MANHATTAN (CN) – Christian-run health clinics for women tried to convince a federal judge to block New York City’s new disclosure law that would force them to post signs saying they have no licensed doctors on-site and will not give advice about abortions and birth control.
Local Law 17, which takes effect on July 14, affects 20 such centers, which offer free pregnancy tests and ultrasounds. Lawyers representing five of these asked a federal judge to temporarily enjoin it before a trial to declare it unconstitutional.
Lawyers for the centers argued at a hearing Wednesday that the disclosures are “coerced speech,” while the city says that they are necessary for vulnerable and generally poor women, who might otherwise believe that the centers provide legitimate medical services at no cost.
City lawyer Robin Binder told U.S. District Judge William H. Pauley III that the centers go to great lengths to create a clinical setting. She said that clerks collect personal and insurance information in the waiting room, and consultations take place on examination tables with stirrups, where scrub-suited consultants give free pregnancy tests and ultrasounds.
Lawyers for the centers pointed out that New York does not require licensing to operate an ultrasound.
Binder replied that many women do not know that.
An amicus brief filed by the New York Civil Liberties Union quotes a woman who testified before City Council after visiting one such center when she was 23 weeks pregnant.
According to the brief, the woman said she entered a center that resembled “every OBGYN office [she’d] ever been in,” before taking a pregnancy test she was told was “inconclusive.” She testified that a woman wearing medical scrubs performed a five-minute sonogram before declaring her fetus “healthy and perfect.”
Binder, the city lawyer, said that more than 30 centers with similar appearances and services may be operating in New York City, all without licensed medical staff.
The statute states that it was enacted to prevent the centers’ “deceptive practices” and protect public health.
“Some pregnancy services centers have engaged in conduct that wrongly leads clients to believe that they have received reproductive health care and counseling from a licensed medical provider,” the statute states. “Prenatal care, abortion and emergency contraception are all time sensitive services. Delay in accessing abortion or emergency contraception creates increased health risks and financial burdens.”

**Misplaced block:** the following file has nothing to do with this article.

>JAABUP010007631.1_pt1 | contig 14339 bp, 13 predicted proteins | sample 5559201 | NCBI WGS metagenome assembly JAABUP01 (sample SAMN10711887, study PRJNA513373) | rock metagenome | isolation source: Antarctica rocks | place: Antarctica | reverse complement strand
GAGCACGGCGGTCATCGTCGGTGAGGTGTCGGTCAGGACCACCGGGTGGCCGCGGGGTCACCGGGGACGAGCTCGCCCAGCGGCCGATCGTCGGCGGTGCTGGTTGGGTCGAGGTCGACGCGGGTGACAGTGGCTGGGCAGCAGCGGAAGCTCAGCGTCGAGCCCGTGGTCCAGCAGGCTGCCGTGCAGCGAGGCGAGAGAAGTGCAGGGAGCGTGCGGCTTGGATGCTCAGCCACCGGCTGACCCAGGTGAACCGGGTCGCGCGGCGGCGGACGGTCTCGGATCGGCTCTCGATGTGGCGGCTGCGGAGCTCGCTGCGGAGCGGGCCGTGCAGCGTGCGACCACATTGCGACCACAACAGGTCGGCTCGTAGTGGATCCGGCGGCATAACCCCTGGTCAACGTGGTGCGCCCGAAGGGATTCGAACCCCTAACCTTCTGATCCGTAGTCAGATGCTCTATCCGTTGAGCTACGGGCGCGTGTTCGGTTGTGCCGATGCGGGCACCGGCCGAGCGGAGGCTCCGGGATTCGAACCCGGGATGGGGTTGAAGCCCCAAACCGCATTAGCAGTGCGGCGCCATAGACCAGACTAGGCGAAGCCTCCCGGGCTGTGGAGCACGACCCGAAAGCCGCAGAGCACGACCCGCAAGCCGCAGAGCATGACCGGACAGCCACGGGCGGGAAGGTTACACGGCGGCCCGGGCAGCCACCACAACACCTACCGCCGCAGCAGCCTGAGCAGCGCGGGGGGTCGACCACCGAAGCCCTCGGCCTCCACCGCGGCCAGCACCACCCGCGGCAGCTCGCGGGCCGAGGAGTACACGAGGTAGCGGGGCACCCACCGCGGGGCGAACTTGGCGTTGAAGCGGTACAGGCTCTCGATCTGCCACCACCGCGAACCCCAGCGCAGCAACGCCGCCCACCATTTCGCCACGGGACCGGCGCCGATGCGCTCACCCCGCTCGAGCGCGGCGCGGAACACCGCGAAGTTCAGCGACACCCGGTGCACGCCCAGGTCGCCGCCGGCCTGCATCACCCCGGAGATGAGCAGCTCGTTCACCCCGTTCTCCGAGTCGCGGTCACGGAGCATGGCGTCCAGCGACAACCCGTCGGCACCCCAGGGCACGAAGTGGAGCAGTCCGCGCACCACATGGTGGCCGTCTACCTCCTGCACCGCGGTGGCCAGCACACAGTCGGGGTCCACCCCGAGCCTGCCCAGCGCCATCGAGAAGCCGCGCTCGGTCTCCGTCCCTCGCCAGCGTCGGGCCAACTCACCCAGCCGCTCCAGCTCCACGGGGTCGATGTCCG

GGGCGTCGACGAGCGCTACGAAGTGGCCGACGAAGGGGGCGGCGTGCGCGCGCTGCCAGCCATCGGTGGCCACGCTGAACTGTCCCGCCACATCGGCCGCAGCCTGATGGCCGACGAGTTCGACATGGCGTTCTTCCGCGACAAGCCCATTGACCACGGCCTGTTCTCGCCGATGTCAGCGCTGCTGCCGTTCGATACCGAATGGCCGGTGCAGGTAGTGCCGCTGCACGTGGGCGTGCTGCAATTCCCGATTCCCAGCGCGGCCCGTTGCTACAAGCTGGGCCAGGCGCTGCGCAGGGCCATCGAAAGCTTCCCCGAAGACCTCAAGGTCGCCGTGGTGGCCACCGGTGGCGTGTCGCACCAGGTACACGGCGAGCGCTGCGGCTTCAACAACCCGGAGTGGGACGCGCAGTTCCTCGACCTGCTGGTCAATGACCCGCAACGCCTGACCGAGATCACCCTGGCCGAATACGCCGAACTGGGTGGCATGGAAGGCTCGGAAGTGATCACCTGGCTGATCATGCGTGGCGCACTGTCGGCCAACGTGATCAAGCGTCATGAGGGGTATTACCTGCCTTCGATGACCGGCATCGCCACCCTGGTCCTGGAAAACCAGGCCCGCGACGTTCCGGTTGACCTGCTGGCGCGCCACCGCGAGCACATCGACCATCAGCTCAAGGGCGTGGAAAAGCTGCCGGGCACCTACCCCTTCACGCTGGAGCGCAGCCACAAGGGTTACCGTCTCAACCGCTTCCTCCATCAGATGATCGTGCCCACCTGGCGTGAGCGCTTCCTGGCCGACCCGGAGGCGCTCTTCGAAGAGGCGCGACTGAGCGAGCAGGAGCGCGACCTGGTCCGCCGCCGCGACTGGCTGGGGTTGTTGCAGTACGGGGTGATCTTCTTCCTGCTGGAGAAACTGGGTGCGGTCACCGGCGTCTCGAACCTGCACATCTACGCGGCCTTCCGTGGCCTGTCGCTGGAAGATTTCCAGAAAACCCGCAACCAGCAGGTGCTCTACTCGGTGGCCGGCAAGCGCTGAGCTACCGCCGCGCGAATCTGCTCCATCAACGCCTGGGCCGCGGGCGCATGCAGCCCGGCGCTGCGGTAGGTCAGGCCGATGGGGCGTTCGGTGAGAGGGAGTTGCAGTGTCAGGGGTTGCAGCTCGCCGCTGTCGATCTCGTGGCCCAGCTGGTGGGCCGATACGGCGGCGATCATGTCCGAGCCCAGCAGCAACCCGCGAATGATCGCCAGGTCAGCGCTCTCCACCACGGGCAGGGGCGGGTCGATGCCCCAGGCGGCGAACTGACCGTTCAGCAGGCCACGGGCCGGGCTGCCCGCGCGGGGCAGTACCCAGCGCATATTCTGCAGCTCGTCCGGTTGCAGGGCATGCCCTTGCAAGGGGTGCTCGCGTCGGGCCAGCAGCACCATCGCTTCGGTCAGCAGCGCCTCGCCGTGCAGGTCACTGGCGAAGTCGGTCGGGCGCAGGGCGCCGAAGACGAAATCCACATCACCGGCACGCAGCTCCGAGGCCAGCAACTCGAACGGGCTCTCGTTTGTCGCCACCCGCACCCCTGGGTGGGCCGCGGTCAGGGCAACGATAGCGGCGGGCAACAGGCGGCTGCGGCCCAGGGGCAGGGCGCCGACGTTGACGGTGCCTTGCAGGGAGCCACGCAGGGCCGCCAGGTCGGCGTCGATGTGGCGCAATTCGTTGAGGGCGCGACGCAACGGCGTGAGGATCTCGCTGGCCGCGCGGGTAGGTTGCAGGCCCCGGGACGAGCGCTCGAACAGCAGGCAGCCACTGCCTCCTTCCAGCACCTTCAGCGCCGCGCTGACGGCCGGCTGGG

Attorney James H. Henderson Sr., of the Christian legal advocacy group American Center for Law and Justice, told the judge that the law a “grotesque violation” of his clients’ free-speech rights.
“It’s a message they do not wish to speak,” Henderson said. “There is no question that the city decided to put words in the mouths of these plaintiffs.”
Yet the New York Civil Liberties Union, the local branch of the organization known for defending the speech rights even of their ideological opposites, wrote in its brief that the law imposed no free-speech burden.
“To be clear, we would oppose a law that improperly forced a person to express approval of abortion or contraceptives. We would similarly oppose a law that improperly restricted one’s ability to persuade women not to have an abortion or use contraceptives, or to express their disapproval of abortion or contraceptives,” the brief states. “But [Local Law 17] does none of these things.”
The NYCLU’s defense of the law, however, did not appear to convince Judge Pauley, who pressed city lawyers on alternatives to Local Law 17 that can protect women who may be misled while sidestepping free-speech issues.
Pauley proposed criminally prosecuting people that impersonate physicians, imposing restrictions on operating ultrasounds and starting an ad campaign warning of deceptive clinics.
Binder, the city lawyer, wondered what such a hypothetical campaign would look like.
“Beware of facilities that look like medical facilities but aren’t?” Binder asked with exasperation.
Henderson pointed out that impersonating a doctor is a felony under New York law.
“Police officials can use existing statues to prevent fraud and deceit,” Henderson said.
But he denied that his clients were engaged in it, saying that feminine-hygiene products like tampons are considered “medical devices” by law. Even a first-aid kit, he said, could give the appearance of a medical facility, under the law.
Matthew Bowman, an attorney working for another conservative Christian organization called the Alliance Defense Fund, said that many states have different views about abortion and public health. He noted that informed-consent laws in several states obligate doctors to warn women about the cancer and health risks that can supposedly accompany an abortion.
The National Cancer Institute says that such a link has never been proven.
Sidestepping the abortion disclosure, Judge Pauley recommended the city mandate putting a sign outside the centers saying: “There is no licensed medical personnel on this site.”
Even that, Binder said, would not help women understand that the centers are designed to keep them from learning about their full medical options.
Henderson, striking a feminist posture, said the city’s position was “unseemly patronizing of women.”
He and Bowman had the last words, as Judge Pauley said he would reserve decision on the injunction for a later date.